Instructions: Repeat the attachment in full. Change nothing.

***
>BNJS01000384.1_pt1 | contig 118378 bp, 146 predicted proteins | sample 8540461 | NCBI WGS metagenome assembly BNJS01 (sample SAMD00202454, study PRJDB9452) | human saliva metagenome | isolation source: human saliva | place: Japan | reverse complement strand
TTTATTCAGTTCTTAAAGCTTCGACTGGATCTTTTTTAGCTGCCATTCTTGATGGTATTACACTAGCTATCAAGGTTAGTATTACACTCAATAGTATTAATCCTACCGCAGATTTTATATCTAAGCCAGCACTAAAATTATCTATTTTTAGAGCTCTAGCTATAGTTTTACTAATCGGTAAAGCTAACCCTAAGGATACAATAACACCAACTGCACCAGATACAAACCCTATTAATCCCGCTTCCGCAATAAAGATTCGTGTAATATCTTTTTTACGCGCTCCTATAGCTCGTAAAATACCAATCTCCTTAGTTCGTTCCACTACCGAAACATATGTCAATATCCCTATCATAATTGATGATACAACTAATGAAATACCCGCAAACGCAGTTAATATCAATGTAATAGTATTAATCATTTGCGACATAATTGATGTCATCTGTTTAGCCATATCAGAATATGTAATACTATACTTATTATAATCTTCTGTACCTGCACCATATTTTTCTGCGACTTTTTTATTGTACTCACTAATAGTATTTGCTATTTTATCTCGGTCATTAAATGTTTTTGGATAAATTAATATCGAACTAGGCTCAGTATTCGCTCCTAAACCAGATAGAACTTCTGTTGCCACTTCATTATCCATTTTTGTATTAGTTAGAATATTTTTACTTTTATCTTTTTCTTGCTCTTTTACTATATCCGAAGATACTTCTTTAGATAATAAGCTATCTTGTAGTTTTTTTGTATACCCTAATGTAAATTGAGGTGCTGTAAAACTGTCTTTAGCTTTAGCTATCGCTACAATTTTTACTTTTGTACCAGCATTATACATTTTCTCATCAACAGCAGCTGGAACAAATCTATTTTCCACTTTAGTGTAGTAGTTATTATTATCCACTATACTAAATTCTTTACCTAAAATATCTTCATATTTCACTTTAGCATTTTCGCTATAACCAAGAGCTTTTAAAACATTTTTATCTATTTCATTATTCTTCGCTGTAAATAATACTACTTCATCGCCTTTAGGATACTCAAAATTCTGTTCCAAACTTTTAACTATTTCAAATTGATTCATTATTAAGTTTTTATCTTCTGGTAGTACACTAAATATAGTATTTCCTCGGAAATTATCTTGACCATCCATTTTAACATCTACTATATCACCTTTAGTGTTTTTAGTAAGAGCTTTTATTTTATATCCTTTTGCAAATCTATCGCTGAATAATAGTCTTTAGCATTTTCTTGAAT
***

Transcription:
>BNJS01000384.1_pt1 | contig 118378 bp, 146 predicted proteins | sample 8540461 | NCBI WGS metagenome assembly BNJS01 (sample SAMD00202454, study PRJDB9452) | human saliva metagenome | isolation source: human saliva | place: Japan | reverse complement strand
TTTATTCAGTTCTTAAAGCTTCGACTGGATCTTTTTTAGCTGCCATTCTTGATGGTATTACACTAGCTATCAAGGTTAGTATTACACTCAATAGTATTAATCCTACCGCAGATTTTATATCTAAGCCAGCACTAAAATTATCTATTTTTAGAGCTCTAGCTATAGTTTTACTAATCGGTAAAGCTAACCCTAAGGATACAATAACACCAACTGCACCAGATACAAACCCTATTAATCCCGCTTCCGCAATAAAGATTCGTGTAATATCTTTTTTACGCGCTCCTATAGCTCGTAAAATACCAATCTCCTTAGTTCGTTCCACTACCGAAACATATGTCAATATCCCTATCATAATTGATGATACAACTAATGAAATACCCGCAAACGCAGTTAATATCAATGTAATAGTATTAATCATTTGCGACATAATTGATGTCATCTGTTTAGCCATATCAGAATATGTAATACTATACTTATTATAATCTTCTGTACCTGCACCATATTTTTCTGCGACTTTTTTATTGTACTCACTAATAGTATTTGCTATTTTATCTCGGTCATTAAATGTTTTTGGATAAATTAATATCGAACTAGGCTCAGTATTCGCTCCTAAACCAGATAGAACTTCTGTTGCCACTTCATTATCCATTTTTGTATTAGTTAGAATATTTTTACTTTTATCTTTTTCTTGCTCTTTTACTATATCCGAAGATACTTCTTTAGATAATAAGCTATCTTGTAGTTTTTTTGTATACCCTAATGTAAATTGAGGTGCTGTAAAACTGTCTTTAGCTTTAGCTATCGCTACAATTTTTACTTTTGTACCAGCATTATACATTTTCTCATCAACAGCAGCTGGAACAAATCTATTTTCCACTTTAGTGTAGTAGTTATTATTATCCACTATACTAAATTCTTTACCTAAAATATCTTCATATTTCACTTTAGCATTTTCGCTATAACCAAGAGCTTTTAAAACATTTTTATCTATTTCATTATTCTTCGCTGTAAATAATACTACTTCATCGCCTTTAGGATACTCAAAATTCTGTTCCAAACTTTTAACTATTTCAAATTGATTCATTATTAAGTTTTTATCTTCTGGTAGTACACTAAATATAGTATTTCCTCGGAAATTATCTTGACCATCCATTTTAACATCTACTATATCACCTTTAGTGTTTTTAGTAAGAGCTTTTATTTTATATCCTTTTGCAAATCTATCGCTGAATAATAGTCTTTAGCATTTTCTTGAAT